It had been howling for, oh, two hours straight. The wind that had begun as a hesitant breeze had grown swiftly to unrelenting gusts. Hard pellets of icy snow filled the air, swirling and crashing on streets and cars and homes. No one in their right mind would be out in this weather. And no one in their right mind was.

“Jiffy!” His words were snatched by the wind and tossed into a sea of soundless air. Still, he persisted.

“Jiffy! Jiff, please! I’m here. Follow my voice!”

How had it even come to this? He’d been a slug for days on end after. That’s how he’d begun to think of it. After. After he’d lost his job due to cuts because of one more regulation the small company just couldn’t afford. After he’d discovered his girlfriend had been seeing another man on the side. Well, that was that. As they say, once trust is gone, what else is there? After he’d had to move from his apartment to a much smaller, less expensive place in another part of town.

The ‘after’ part of his life hadn’t been long – just the weeks between Thanksgiving and Christmas – but it had been brutal. The road ahead was dark and hopeless, the girl he’d once considered his best friend – wasn’t, and despite knowing it would just make things worse, he’d begun to allow himself to sink into the despair that knocked incessantly at his door.

The one thing that had kept him from crawling under the covers and checking out completely was his dog, Jiffy. He’d rescued Jiffy from the pound at a bargain price the day before he was scheduled to be put down. They were as close as it was possible for man and dog to be. When he went anywhere, Jiffy was right beside him. They ran together every morning and every evening. Before. Yet even when he’d begun his long slide, Jiffy hadn’t deserted him. He’d nudged him out of bed, snuggled next to him with camaraderie’s warmth, and made him keep going somehow.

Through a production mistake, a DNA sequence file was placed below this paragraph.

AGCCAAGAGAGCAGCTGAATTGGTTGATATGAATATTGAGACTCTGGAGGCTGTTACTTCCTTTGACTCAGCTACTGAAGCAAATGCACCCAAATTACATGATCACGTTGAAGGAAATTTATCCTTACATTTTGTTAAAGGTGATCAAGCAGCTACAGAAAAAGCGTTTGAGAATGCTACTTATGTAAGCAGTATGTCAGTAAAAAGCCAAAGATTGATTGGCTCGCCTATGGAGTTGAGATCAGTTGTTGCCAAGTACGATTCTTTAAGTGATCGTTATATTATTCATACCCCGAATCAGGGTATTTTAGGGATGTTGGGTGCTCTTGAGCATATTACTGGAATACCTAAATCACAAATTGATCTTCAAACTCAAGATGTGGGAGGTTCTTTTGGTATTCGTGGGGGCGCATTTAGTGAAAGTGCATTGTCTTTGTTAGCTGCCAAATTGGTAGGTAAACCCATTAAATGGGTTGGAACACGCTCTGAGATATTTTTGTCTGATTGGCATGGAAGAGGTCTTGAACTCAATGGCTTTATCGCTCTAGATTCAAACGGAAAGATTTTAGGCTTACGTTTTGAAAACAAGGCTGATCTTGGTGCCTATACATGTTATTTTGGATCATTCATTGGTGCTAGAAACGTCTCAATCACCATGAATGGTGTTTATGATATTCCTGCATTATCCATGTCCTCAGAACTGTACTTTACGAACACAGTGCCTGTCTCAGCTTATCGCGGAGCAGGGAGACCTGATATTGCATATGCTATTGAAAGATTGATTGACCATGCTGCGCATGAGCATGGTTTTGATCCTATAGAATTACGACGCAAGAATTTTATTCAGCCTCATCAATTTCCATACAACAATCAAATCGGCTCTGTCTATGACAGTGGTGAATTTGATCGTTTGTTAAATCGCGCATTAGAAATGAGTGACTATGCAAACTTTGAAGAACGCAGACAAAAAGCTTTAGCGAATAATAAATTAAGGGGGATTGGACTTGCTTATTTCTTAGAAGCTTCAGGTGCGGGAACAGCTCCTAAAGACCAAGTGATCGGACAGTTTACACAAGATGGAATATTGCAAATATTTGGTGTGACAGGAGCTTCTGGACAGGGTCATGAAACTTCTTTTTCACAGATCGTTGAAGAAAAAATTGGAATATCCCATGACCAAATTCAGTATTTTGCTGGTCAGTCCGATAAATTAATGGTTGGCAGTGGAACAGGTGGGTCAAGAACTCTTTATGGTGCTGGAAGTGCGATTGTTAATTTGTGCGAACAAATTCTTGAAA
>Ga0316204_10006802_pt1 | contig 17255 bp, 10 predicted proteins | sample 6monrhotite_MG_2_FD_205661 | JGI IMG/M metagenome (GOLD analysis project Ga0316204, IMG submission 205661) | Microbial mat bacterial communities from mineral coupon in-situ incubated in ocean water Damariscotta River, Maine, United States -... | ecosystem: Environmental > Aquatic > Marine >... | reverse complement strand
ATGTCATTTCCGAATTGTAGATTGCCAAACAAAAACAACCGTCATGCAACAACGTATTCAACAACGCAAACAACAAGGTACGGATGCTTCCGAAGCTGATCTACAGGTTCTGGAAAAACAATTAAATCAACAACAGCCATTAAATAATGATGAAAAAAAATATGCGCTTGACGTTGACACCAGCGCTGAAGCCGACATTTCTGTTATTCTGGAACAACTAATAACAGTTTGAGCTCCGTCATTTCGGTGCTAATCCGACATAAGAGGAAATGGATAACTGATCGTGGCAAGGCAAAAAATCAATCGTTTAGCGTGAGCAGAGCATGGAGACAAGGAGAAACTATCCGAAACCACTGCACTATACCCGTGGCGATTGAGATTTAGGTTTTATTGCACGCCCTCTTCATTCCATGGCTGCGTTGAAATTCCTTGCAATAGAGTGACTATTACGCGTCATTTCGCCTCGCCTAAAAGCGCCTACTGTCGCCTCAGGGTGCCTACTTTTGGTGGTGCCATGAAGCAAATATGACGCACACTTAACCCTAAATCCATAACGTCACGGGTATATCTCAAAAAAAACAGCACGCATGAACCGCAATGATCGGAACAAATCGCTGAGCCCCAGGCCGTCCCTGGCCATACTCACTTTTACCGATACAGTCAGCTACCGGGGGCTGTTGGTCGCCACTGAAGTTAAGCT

And now, on a lonely Christmas Eve night, his one loyal friend was lost during a walk around a block of the new part of town; an impulse that, like everything else in his life of late, had gone horribly wrong.

Wasn’t Christmas, if not a time of joy and gladness or lights and presents, at least a time of hope?

He sank to his knees and the snow seeped through his jeans with its numbing cold.

“Jiiiiffyyy! Ji . . .”

He covered his face with his hands. There was no light for him. No joy. No warmth.

Something made him look up: A sound; small, but real, and getting louder. It was a sound he knew by heart. By heart.

pexels-photo-168082-by-lisa-fotios-no-attribution-requiredAnd his dog jumped up on him and licked him over and over, and he wrapped his arms around his wriggling, wet, cold, snowy, wonderful friend and kissed him back.

After. After they’d gotten back to his apartment, after he’d rubbed Jiffy down with a thirsty towel, after he’d changed into warm, dry clothes, after he’d grilled a steak to split between the two of them, and after he’d turned on some Christmas music, he and Jiffy sat close together and watched the busy snow against a dark sky. He didn’t have a tree this year. There were no lights. Yet something he’d missed began rising up inside him.

And he and Jiffy celebrated like there was no tomorrow. But there was.

Image: pexels-photo-168082-by-Lisa-Fotios-no-attribution-required.jpeg

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